Recipient of supply of goods or services or both, means—
(a) where a consideration is payable for the supply of goods or services or both, the person who is liable to pay that consideration;
(b) where no consideration is payable for the supply of goods, the person to whom the goods are delivered or made available, or to whom possession or use of the goods is given or made available; and
(c) where no consideration is payable for the supply of a service, the person to whom the service is rendered;
and any reference to a person to whom a supply is made shall be construed as a reference to the recipient of the supply and shall include an agent acting as such on behalf of the recipient in relation to the goods or services or both supplied.

REVERSE CHARGE

Means the liability to pay tax by the recipient of supply of goods or services or both instead of the supplier of such goods or services or both under sub- section (3) or sub-section (4) of section 9, or under sub-section (3) or sub-section (4) of section 5 of the Integrated Goods and Services Tax Act.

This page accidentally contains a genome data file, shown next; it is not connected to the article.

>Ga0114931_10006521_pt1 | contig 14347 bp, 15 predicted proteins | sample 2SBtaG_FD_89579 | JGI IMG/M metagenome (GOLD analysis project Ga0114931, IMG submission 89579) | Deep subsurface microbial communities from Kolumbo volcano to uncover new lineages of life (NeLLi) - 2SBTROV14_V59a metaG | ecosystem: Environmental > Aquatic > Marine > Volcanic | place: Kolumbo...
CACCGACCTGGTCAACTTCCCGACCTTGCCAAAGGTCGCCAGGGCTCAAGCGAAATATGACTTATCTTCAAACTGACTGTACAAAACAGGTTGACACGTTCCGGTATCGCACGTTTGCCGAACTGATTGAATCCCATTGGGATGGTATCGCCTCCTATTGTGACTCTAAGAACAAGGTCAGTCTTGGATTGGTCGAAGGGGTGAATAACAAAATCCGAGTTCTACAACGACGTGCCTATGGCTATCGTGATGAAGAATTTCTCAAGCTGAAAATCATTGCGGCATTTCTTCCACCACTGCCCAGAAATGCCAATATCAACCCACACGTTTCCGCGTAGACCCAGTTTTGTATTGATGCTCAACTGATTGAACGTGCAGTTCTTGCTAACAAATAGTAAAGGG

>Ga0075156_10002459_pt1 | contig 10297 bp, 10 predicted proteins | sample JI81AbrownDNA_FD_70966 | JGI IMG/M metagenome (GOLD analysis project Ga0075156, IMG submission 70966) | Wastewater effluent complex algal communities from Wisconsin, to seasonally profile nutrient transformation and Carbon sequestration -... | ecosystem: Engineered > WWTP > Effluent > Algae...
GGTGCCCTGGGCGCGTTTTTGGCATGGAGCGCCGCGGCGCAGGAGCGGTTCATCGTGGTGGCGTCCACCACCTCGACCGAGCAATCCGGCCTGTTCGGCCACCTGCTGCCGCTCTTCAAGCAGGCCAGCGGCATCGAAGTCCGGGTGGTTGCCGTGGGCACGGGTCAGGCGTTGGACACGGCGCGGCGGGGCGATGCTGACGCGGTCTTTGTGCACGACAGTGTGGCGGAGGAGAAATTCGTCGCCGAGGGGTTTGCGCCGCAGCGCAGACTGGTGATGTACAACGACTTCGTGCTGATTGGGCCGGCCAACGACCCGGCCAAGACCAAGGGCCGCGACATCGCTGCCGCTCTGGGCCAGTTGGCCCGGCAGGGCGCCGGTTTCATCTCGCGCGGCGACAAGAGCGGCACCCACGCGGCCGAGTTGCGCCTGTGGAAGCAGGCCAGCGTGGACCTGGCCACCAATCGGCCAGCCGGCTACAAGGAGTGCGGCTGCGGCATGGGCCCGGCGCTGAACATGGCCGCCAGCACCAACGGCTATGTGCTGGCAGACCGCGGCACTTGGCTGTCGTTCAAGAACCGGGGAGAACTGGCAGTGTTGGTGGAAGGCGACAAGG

Note: RCM under section 9(4) has been kept in abeyance till 31.03.2018. See related notifications (i) 32/2017 and (ii) 38/2017.
Input Tax Credit under GST
Input Tax Credit – Core Aspect of GST

INPUT TAX CREDIT Is Core Aspect Of GST To Avoid The Cascading Effect Of Taxes.

DOCUMENTS REQUIRED FOR ITC:
(A) Supplier’s Invoice for Goods and Services.

(B) Supplier’s Debit Note.

(C) Bill of Entry in case of Imported Goods or Services.

(D) Invoice issued under Reverse Charge Scheme.

(E) Documents issued by Input Service Distributor.

REQUIREMENTS FOR AVAILING CREDIT:

(A) Invoices of Supplier;

(B) Goods or Services or BOTH Received;

(C) Any supply of goods or services or both to him which are used or intended to be used in the course or furtherance of his business and the said amount shall be credited to the electronic credit ledger of such person.

(D) GST Tax actually paid or Credit utilized; and

(E) Furnishing the Return under Section 39.

Payment within 180 days from the invoice issuing date necessary

Where a recipient fails to pay to the supplier of goods or services or both, other than the supplies on which tax is payable on reverse charge basis, the amount towards the value of supply along with tax payable thereon within a period of one hundred and eighty (180) days from the date of issue of invoice by the supplier, an amount equal to the input tax credit availed by the recipient shall be added to his output tax liability, along with interest thereon.